“I honestly don't believe I've ever read a memoir so filled with anything like Weber’s own, fierce, detached grace. Her ability to evoke the most horrifying events while reducing the reader to helpless laughter is uncanny….An extraordinary achievement.”
—Robb Forman Dew
“Novelist Weber mines her rich family history, hitting the mother lode of pedigreed romances and remembrances….Grandmother Kay Swift, the first female Broadway composer and George Gershwin’s longtime lover; grandpa James Paul Warburg, FDR’s economic adviser, and daddy Sidney Kaufman, serial womanizer, unconventional filmmaker, and producer of the first feature film that literally smelled, thanks to a process called Aromarama, literally walk off the pages of this captivating multigenerational saga.”
“A wry portrait of a powerful, talented, but troubled family.”
“Novelist Weber tells the story of her colorful family and the scandalous—but monumentally transformative—love affair between her grandmother, Kay Swift and George Gershwin….Rich details of a dazzling but painful family past fraught with betrayals, infidelities and other assorted dysfunctions…. illuminating.”
"A thoroughly engaging family memoir."
From the Hardcover edition.
In this debut memoir, novelist Weber (True Confections, 2009, etc.) tells the story of her colorful family and the scandalous—but monumentally transformative—love affair between her grandmother, Kay Swift and George Gershwin.
"Growing up, I missed George Gershwin without ever knowing him, because two people I loved, my mother and grandmother, loved him and missed him," writes the author. Swift was the Protestant wife of James Paul Warburg, scion of a distinguished Jewish family of bankers. A gifted musician, she knew brief success as the songwriter for the 1930 smash Broadway hit, "Fine and Dandy." But where she earned her greatest notoriety was as Gershwin's longtime lover and most ardent defender of the Gershwin musical legacy. The book often reads like a who's who of the New York high society that Andrea Swift Warburg, Swift's gentle, but tragically child-like daughter, eschewed through marriage. Warburg's husband, Sidney Kaufman, was a social-climbing womanizer whose primary allure was a passing resemblance to Gershwin. "Born in the back of a grocery store in Brooklyn to immigrant parents," his sole claim to fame was as the purveyor of Aromarama, a technique that wed film scenes to odors. As Weber acerbically remarks, "Most of my father's movie career took place at the intersection of making it and making it up." The book is strongest in its rich details of a dazzling but painful family past fraught with betrayals, infidelities and other assorted dysfunctions, including—in the figure of art historian Aby Warburg—mental illness. However, Weber is overly reliant on historical narrative to convey a very personal recollection, which creates an unintentionally brittle objectivity that makes it difficult for readers to connect with either Weber or her account, except at a distance.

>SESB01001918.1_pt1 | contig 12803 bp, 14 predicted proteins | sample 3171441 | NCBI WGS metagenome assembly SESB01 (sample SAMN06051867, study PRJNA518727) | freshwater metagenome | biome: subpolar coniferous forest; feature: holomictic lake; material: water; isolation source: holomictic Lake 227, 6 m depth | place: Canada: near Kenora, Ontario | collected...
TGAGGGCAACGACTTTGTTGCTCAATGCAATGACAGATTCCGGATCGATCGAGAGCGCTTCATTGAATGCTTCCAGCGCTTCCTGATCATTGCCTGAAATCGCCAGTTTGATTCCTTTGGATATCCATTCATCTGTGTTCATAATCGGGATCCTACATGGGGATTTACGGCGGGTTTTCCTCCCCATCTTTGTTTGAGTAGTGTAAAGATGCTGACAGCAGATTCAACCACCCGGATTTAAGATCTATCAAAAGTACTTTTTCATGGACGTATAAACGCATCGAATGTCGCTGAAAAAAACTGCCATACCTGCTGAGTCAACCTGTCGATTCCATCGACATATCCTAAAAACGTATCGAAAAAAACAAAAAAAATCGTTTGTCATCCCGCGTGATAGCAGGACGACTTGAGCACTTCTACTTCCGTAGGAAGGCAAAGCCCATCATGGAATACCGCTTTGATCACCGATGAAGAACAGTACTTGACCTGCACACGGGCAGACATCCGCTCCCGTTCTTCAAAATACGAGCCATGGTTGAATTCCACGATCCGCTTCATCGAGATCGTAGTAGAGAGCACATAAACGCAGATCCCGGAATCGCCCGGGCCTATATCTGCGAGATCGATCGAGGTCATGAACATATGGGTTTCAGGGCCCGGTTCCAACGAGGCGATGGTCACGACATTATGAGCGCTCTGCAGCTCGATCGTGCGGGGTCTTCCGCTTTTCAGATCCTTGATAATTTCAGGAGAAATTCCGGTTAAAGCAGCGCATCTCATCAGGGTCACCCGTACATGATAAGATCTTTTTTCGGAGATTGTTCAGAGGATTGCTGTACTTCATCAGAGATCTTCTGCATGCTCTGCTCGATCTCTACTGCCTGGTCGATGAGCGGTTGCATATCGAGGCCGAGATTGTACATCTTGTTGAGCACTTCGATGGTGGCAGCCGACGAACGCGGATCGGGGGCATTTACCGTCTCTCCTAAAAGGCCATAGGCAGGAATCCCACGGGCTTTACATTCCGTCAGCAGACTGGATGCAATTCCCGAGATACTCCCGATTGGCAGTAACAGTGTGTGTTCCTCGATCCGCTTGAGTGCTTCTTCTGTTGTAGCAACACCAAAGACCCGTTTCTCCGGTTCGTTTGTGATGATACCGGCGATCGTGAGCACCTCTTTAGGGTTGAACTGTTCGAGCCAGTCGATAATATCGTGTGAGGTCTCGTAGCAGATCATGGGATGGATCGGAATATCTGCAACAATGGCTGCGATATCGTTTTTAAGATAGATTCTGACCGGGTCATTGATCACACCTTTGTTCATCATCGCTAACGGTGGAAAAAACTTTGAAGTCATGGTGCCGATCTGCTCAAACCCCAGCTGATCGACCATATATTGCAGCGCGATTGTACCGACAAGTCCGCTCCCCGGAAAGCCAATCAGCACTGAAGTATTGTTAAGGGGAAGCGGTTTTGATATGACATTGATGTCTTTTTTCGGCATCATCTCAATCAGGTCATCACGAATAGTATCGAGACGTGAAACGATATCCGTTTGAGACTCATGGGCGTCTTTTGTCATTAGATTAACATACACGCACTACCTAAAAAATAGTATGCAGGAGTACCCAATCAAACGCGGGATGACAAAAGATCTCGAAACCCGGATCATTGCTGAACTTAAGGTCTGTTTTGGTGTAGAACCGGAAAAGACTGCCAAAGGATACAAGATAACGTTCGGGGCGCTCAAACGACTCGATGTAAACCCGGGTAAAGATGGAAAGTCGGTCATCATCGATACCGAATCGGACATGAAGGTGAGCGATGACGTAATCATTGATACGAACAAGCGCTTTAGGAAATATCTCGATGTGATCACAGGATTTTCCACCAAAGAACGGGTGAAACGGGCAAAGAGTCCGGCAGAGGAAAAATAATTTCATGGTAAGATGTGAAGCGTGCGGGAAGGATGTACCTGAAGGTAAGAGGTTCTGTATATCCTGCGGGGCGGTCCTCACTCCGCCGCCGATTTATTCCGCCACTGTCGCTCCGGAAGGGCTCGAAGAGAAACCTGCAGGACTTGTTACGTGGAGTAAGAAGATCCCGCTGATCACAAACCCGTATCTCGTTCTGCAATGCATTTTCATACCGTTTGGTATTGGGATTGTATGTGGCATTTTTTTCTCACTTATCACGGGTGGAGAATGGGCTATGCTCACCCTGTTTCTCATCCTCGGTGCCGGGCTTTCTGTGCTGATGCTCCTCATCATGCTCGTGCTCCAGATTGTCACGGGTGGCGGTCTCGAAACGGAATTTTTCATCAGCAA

Illuminating but often dry.
We Saw the Sea 1
A Decent Family 7
The Fire That Time 37
Subject: Sidney Kaufman 49
The Memory of All That 127
Emotional Problems in Pants 222
Scattered at Sea 264